Oct 14, 2009


It's one of the most fraught decisions in the world. Should I get my child private figure skating lessons? It sounds so elitist, even vain. After all, you're not one of those pushy moms.

Well, if you are, don't worry about it, just don't kid yourself. It's okay to be pushy on behalf of your child. Well, up to a point. But I digress. Just because you want, or your child wants, private lessons, is nothing to either brag or be ashamed about. It's tricky, because lots of kids take private lessons (think piano), but private sport lessons are something that "rich kids do"-- tennis or horseback riding come to mind. But there are all sorts of reasons to take privates other than keeping up with the Joneses. Is your child struggling in class, but really wants to do better? Take a few privates. Is your child progressing quite fast; does she seem like she might be talented? That's another reason for privates. If she or he wants to compete, even just in our numerous small local, "non-qualifying*" competitions, or go through the ISI or US Figure Skating test structure, that kid will need to take private lessons.

Some rinks have a culture that supports private lessons, i.e. pretty much everyone takes them, so it feels fairly normal. Other rinks have a much more casual approach, and it might be more unusual to see kids in privates. Don't worry about it. Do what feels right for your child.

More about how to choose a coach in a future post. Meanwhile, I'd love to hear tales about your experience with private lessons.

*a "non-qualifying" competition is one that is generally run by a local rink or club, or is run under the Ice Skating Institute and does not have a mechanism for qualifying skaters to compete at Sectionals (in the Midwest we call our Sectionals "Mids"), National, or International competitions. Only U.S. Figure Skating runs qualifying competitions in the U.S. These are the ones just listed, plus Regionals.


  1. My kid just passed Pre-alpha 1 with flying colors. He'll be seven next month. He skates pretty much all weekend long, hitting every public skate session available to him. He likes watching the big Freestyle class before his class, and when we're walking down the street he runs ahead of me and acts like he's turning a jump on the ice. This is the first and only sport he's shown an interest in, and I think he's got some real talent for it. He told me that he imagined he's "spinning and twirling to the music." He didn't watch the Olympics, this was his idea. When I mentioned that some kids compete in skating and win awards, he got excited. Real excited. We went to see "Stars on Ice", and when grandma asked him "Do you think you will skate that good some day?" his reply was "Maybe better." I showed him the ISI patches he would earn for skating, and he wants all of them.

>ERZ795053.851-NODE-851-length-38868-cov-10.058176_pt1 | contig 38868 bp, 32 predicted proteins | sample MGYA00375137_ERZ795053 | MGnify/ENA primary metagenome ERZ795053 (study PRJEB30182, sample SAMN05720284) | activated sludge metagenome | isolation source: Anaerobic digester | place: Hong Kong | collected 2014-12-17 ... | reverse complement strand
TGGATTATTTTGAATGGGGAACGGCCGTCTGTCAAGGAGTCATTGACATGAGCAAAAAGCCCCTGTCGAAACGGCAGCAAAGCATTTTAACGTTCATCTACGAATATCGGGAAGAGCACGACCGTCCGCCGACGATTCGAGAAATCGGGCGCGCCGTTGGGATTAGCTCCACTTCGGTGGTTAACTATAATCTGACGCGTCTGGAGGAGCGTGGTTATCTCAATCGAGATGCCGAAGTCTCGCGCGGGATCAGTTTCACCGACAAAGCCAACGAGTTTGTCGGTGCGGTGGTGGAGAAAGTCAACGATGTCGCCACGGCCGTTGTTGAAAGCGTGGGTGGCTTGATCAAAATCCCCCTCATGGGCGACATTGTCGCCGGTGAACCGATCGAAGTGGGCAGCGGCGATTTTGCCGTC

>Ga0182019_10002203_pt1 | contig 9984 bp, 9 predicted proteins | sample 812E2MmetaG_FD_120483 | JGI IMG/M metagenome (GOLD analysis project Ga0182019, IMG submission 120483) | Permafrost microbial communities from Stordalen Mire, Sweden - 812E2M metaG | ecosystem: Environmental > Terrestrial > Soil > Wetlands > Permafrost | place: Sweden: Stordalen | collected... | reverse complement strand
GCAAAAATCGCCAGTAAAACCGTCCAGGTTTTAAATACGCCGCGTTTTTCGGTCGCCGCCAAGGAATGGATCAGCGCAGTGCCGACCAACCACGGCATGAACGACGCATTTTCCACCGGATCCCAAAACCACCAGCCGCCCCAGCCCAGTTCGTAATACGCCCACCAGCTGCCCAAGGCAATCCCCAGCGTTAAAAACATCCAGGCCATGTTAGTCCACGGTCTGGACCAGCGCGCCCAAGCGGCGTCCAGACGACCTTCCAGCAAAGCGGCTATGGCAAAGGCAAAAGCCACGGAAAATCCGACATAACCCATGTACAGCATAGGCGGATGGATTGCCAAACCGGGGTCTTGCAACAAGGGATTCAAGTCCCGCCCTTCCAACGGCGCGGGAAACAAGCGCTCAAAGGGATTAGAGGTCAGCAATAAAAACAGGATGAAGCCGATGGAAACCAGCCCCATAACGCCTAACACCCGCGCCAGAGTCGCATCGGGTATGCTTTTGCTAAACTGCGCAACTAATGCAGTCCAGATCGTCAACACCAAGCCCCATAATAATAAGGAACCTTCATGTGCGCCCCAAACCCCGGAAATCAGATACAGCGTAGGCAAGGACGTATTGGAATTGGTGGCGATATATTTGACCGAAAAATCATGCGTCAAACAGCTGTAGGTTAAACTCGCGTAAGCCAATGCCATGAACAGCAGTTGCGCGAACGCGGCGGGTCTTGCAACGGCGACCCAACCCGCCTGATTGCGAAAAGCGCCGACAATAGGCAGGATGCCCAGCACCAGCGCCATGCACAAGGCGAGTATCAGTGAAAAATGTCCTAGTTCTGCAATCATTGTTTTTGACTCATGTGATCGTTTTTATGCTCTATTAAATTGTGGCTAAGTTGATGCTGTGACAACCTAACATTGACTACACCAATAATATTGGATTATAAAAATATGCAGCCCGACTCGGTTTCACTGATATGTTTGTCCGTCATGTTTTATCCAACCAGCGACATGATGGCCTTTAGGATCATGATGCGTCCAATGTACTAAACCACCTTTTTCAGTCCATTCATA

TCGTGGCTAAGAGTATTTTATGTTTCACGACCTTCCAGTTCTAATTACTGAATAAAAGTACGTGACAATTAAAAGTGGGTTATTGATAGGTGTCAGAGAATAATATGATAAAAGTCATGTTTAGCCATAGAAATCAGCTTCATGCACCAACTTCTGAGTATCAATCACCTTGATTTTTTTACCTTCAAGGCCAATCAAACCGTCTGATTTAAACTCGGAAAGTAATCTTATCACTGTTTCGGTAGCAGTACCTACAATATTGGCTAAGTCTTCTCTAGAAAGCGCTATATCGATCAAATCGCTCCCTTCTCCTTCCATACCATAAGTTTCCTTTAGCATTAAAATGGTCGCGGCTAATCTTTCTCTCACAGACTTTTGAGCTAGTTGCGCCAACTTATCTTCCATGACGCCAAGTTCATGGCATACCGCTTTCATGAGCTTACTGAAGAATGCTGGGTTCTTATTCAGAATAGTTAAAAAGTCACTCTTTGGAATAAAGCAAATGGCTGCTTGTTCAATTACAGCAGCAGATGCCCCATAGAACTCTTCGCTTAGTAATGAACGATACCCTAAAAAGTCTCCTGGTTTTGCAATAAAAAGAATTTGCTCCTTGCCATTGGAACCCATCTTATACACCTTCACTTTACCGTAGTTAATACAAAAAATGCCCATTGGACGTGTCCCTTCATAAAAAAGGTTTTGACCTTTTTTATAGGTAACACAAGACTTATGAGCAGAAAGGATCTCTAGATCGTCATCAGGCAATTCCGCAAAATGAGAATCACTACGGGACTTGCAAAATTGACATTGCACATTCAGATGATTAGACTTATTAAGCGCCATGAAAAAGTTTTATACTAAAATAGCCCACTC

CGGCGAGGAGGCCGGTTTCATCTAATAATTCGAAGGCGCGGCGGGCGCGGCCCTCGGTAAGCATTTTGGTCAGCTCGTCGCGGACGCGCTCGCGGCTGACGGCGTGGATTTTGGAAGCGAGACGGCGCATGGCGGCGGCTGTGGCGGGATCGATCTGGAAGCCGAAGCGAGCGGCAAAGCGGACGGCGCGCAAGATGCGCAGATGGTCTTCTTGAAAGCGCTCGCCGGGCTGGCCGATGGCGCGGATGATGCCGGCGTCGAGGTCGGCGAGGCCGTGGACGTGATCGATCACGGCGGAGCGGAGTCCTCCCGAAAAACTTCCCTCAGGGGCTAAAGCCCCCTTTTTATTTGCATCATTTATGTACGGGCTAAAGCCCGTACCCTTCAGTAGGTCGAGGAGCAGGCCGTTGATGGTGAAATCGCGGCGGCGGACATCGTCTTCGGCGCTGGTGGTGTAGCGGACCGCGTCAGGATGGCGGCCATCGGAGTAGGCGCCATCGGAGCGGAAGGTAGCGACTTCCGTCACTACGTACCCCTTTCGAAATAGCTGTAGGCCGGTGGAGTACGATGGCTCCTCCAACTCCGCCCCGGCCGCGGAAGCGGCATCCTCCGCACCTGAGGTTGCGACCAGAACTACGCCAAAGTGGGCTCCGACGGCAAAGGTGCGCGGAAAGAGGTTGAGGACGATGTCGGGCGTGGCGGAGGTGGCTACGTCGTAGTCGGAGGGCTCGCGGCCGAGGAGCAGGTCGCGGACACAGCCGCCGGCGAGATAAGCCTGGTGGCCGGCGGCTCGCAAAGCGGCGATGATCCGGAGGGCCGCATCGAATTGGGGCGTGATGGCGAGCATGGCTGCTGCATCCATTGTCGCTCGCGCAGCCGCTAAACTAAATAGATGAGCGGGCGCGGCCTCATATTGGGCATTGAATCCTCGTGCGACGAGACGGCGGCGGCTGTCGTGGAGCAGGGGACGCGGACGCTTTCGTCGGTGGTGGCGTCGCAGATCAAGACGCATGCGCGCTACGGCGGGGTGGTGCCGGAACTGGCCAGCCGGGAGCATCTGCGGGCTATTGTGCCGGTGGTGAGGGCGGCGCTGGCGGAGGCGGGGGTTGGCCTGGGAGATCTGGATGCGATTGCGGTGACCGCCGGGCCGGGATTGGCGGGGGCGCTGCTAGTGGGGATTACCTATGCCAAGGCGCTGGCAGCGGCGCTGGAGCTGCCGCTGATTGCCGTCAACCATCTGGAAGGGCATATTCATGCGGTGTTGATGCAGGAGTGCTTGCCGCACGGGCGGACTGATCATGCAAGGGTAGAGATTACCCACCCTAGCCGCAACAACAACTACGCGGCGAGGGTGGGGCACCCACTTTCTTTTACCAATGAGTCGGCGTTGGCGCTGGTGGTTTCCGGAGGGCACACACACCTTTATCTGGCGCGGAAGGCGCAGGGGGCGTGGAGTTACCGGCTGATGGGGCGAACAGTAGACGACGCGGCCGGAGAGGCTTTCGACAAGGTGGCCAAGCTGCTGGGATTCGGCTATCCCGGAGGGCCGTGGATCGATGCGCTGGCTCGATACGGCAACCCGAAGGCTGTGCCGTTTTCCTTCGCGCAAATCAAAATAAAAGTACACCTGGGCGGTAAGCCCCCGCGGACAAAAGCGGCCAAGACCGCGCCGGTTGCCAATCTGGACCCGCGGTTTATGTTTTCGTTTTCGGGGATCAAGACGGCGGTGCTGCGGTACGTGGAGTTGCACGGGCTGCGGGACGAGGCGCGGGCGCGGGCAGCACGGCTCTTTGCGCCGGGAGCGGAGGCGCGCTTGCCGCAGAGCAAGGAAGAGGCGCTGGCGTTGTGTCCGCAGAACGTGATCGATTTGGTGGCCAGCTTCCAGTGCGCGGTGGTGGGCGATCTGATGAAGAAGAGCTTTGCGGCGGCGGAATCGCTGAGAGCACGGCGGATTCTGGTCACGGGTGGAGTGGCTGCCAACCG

Thing is, he's bored in class. He's getting bored on public skate. He likes to skate, he doesn't want to go home, but he says he's bored. Would a private lesson once or twice a month help? He's not struggling with anything. Heck, he's trying to cross one leg in front of the other while gliding on the other foot and doing well at it. I looked at the checklist for Pre-alpha 2 and he doesn't have to worry. I don't want to be pushy or seem, yes, elitist, but I don't want him to get bored and quit. I told him to skate for a year before we'd think about competing. In the meantime, I need a way to make sure he's not bored.

    I think I'm just looking for some validation from someone who knows better than me. Would a private lesson here and there help?

  2. Suburbanessa: This is exactly the sort of situation that private lessons are for. Pre Alpha is a little early for this, but not unheard of. Kids whose skills progress faster or slower than class curricula often do better in privates. I also wish that rinks would do 1/2 session beginner classes, so that the ones who jump ahead like that *can* jump ahead, and to help the uncreative coaches who don't challenge them (this is what's happening-- why the heck isn't his pre-alpha coach just showing him crossovers? It would take one minute of the class to do this).

  3. Thanks - I'll try one out next month and see what he thinks. I agree, it seems really early on in this, but he seems to be ahead of the other kids.

    Thanks for the advice! :)

  4. We're into month 4 of private lessons, and it was a solid move. I have him doing two half hour sessions per month, and he's learning backwards crossovers, shoot the duck, two foot spin and waltz jump, in addition to solidifying what he's learning in his Group Lessons.

    If you ask him, he hates all lessons. But if you watch him on his own, he's spinning, doing crossovers, t-stops, attempting some edges, and generally becoming more daring on the ice. (Forbidding snowballs also helped.) During Saturday public skate I caught him in a two-foot sit spin, if that's even possible. At the end of the evening he conned the rink guards into letting him have the main rink to himself for a few minutes, so he raced around full speed a few times before throwing up his arms in a finish worthy of Jeremy Abbott. He's working on a routine for his first competition, so depending on how well that goes, he may do more or he might not. (I think he will once he realizes no one is going to laugh if he falls.)

    I'm really happy with the decision, but I decided against adding more privates when the coach asked. He's not ready for quite that much involvement yet.

    Thanks for the advice, it is much appreciated.